The Minister of State in charge of Tertiary Education in Ghana, Professor Kwesi Yankah, has dismissed claims that there is new public universities bill, which is seeking to concentrate power in the hands of government in running public universities.
Speaking on TV3’s current affairs programme, Kaptured by Women, on Saturday, the minister said what currently exists, and is being reported in the media as a bill is only a preparatory document that has gotten into wrong hands.
He said the document can be likened to a family discussion which is still in progress with relevant stakeholders: the public universities, lecturers and the Ministry of Education, still engaging.
Prof. Yankah said he is disappointed at the turn of events, especially with the impression created in the public that there is a new public universities bill.
Meanwhile, private legal practitioner, Yaw Sarpong, who contributed to the issue on TV3‘s The Key Points observed that the document as leaked to the public does not have anything on it to show it is still at “preparatory stages or a draft”.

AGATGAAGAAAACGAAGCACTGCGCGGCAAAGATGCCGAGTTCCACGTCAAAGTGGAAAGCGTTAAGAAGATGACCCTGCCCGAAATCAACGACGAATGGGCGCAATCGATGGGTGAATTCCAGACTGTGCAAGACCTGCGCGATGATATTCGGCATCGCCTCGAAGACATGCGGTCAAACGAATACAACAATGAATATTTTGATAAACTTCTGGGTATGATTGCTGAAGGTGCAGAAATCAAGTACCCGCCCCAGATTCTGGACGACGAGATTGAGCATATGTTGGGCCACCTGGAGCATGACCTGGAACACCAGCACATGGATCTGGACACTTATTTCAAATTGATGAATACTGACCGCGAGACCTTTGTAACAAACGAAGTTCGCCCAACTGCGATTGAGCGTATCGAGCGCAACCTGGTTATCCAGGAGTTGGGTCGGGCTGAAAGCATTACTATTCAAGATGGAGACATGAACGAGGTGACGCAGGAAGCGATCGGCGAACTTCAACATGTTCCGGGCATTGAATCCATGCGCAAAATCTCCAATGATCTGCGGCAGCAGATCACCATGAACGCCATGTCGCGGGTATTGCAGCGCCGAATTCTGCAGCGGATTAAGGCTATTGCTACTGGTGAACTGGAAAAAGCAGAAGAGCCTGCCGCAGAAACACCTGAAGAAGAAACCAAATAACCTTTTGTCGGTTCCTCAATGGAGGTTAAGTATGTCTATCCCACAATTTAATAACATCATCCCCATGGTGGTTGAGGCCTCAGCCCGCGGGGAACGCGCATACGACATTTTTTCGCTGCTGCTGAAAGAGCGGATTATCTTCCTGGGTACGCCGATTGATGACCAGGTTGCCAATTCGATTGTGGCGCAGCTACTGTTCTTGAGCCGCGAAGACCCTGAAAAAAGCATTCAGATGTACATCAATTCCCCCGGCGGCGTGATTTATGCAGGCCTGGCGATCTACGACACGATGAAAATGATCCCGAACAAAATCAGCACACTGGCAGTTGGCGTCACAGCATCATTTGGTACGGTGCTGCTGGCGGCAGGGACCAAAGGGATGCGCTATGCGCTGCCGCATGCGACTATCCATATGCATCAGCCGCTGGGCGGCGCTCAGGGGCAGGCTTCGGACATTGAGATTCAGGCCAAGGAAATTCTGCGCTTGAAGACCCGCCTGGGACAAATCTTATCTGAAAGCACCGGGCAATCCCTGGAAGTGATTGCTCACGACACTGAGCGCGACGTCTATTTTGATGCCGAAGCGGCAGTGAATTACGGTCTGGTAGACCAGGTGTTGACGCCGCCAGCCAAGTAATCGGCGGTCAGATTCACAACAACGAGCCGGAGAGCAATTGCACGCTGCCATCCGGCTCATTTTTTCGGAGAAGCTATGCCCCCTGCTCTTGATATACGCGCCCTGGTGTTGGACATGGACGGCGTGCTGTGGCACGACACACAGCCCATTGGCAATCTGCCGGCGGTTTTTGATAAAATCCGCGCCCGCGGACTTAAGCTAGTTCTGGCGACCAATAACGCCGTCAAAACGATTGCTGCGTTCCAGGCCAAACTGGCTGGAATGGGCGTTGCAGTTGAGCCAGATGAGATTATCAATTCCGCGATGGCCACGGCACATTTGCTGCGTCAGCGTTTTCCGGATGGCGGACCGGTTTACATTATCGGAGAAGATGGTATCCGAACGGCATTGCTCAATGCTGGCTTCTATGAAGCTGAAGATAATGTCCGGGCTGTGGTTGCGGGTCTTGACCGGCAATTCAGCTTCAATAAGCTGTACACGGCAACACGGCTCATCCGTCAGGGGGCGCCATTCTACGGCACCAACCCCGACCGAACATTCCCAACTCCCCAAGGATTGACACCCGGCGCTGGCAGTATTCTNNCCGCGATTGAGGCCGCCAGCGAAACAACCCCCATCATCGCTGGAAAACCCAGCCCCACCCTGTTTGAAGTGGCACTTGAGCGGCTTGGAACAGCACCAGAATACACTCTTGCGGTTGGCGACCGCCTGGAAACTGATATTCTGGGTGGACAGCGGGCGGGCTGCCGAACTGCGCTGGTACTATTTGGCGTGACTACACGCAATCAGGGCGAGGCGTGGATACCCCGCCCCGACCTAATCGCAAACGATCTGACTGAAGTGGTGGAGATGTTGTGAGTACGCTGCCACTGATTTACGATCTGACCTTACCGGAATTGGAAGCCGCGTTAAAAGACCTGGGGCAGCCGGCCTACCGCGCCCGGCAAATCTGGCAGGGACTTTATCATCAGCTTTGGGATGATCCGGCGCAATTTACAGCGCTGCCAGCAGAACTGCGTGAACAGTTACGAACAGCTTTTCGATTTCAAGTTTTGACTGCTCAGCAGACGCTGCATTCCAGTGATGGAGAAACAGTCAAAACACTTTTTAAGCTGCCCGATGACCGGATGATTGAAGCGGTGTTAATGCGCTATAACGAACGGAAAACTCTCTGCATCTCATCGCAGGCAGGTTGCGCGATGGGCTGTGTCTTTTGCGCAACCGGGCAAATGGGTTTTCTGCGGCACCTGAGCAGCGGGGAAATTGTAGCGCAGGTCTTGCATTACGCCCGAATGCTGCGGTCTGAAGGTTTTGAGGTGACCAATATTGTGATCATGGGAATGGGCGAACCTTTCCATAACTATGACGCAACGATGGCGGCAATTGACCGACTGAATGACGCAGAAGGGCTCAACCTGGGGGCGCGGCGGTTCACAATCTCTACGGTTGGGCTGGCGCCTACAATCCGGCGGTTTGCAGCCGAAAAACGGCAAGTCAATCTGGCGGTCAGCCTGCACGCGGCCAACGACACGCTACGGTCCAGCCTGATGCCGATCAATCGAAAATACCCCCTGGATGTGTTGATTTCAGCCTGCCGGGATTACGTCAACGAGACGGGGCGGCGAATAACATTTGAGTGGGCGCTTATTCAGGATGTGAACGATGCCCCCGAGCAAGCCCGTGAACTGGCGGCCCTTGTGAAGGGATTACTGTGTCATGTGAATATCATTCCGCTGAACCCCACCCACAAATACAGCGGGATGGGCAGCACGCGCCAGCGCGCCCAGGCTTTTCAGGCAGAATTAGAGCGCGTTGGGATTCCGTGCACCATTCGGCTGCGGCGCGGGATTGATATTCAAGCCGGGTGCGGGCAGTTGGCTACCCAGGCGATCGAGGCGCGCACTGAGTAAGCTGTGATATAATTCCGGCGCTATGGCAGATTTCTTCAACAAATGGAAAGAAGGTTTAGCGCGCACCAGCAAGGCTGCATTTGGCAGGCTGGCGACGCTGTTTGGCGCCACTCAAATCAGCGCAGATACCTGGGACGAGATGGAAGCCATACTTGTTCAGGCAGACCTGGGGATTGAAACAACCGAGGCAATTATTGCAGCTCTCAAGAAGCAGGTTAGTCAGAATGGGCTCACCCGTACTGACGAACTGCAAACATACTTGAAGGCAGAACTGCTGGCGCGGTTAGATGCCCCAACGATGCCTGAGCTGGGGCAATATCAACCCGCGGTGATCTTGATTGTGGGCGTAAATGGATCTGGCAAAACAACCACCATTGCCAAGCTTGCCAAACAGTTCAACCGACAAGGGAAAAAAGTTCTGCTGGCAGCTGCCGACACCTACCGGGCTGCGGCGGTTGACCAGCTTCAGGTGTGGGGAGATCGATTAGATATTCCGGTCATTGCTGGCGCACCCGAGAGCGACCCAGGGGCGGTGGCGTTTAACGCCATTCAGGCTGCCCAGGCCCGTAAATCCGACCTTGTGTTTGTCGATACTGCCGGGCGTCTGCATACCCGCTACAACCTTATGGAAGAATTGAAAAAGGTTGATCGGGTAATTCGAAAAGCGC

According to him, there is no “draft” on the copy of the document he has.
He has, however, said it is a sound decision for government to want to pass a law which will synchronize all the laws governing the various tertiary institutions in the country.
In his estimation, there is nothing wrong.
Some members of the University Teachers’ Association of Ghana (UTAG), Teachers and Educational Workers Union (TEWU) and a section of the public, however, fear the new bill, when passed will compromise the semi-autonomous status of public universities and have vowed to resist it.
An associate professor at the University of Ghana, Ransford Yaw Gyampo, has, for instance, described the bill as “absurd” and “bogus”.